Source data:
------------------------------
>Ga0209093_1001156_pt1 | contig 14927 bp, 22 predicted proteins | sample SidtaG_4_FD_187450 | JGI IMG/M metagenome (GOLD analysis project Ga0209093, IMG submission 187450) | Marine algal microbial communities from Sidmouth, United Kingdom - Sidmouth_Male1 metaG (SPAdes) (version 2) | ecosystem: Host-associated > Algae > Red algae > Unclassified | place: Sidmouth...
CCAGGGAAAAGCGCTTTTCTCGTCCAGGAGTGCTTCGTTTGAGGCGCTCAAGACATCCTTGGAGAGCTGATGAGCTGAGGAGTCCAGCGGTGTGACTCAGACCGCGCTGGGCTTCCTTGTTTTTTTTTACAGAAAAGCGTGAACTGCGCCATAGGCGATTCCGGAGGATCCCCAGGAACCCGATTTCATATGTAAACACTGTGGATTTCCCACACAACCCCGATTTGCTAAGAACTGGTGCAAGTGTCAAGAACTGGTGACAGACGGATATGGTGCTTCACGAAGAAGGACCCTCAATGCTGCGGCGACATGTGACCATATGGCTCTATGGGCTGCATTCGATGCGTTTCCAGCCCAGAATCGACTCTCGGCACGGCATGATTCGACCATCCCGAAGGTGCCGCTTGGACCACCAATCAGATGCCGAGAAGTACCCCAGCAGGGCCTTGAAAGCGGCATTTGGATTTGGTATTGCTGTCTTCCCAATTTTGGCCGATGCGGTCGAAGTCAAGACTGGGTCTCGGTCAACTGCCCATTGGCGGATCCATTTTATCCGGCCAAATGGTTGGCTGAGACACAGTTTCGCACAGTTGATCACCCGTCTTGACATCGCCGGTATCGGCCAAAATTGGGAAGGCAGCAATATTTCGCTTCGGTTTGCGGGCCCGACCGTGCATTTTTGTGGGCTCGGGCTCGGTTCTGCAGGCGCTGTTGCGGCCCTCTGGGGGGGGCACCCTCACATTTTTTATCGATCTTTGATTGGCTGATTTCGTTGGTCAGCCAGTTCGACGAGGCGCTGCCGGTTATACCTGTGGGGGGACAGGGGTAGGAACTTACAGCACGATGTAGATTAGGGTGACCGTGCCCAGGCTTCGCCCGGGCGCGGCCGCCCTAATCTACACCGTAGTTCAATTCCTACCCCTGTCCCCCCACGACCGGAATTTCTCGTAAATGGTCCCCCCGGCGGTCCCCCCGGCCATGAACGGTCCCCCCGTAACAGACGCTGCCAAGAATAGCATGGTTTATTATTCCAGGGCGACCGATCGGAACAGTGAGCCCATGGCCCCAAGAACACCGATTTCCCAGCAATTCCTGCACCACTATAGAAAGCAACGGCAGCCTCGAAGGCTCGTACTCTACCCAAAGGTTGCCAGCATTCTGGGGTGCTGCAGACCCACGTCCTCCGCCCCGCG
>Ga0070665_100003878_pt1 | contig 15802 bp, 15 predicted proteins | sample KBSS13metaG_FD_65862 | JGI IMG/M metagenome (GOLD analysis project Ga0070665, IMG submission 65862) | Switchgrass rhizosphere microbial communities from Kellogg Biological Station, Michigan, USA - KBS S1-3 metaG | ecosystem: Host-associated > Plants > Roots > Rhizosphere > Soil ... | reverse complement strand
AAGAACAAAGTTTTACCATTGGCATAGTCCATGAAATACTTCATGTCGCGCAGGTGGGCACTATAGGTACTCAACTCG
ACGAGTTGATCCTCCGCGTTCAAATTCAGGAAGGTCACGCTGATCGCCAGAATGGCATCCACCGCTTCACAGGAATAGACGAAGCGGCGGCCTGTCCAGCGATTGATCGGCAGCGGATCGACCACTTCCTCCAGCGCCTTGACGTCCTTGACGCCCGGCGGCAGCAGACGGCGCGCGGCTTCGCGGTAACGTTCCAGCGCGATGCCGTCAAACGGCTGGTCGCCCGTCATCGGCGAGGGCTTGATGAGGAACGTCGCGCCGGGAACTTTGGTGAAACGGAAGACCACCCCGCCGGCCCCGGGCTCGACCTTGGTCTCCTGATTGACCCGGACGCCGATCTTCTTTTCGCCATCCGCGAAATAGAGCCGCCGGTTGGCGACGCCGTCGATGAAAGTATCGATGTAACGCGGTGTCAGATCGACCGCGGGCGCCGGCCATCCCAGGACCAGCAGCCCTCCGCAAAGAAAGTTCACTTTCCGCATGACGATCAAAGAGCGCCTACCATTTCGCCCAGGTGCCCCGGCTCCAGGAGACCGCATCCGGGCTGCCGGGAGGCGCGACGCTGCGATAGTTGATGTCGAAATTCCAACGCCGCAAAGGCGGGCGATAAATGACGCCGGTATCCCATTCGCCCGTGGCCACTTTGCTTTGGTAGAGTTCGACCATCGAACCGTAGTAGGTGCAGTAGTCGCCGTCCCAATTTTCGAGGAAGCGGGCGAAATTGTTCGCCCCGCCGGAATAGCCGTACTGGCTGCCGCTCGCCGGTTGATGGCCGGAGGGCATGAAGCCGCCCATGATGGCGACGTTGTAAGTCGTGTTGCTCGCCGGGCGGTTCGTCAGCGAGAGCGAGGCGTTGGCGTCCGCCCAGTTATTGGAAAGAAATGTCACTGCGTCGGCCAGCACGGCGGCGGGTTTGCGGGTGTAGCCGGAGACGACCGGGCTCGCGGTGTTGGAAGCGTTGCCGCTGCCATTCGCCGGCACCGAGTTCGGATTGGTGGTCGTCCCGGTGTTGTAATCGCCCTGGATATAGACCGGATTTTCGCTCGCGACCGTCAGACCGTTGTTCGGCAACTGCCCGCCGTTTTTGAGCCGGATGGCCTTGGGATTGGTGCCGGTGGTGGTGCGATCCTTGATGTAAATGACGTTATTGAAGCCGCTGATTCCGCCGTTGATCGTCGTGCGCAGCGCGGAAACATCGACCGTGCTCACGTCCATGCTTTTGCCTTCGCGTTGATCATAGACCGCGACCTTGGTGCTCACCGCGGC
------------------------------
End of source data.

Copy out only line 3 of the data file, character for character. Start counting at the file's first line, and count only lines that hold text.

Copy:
>Ga0070665_100003878_pt1 | contig 15802 bp, 15 predicted proteins | sample KBSS13metaG_FD_65862 | JGI IMG/M metagenome (GOLD analysis project Ga0070665, IMG submission 65862) | Switchgrass rhizosphere microbial communities from Kellogg Biological Station, Michigan, USA - KBS S1-3 metaG | ecosystem: Host-associated > Plants > Roots > Rhizosphere > Soil ... | reverse complement strand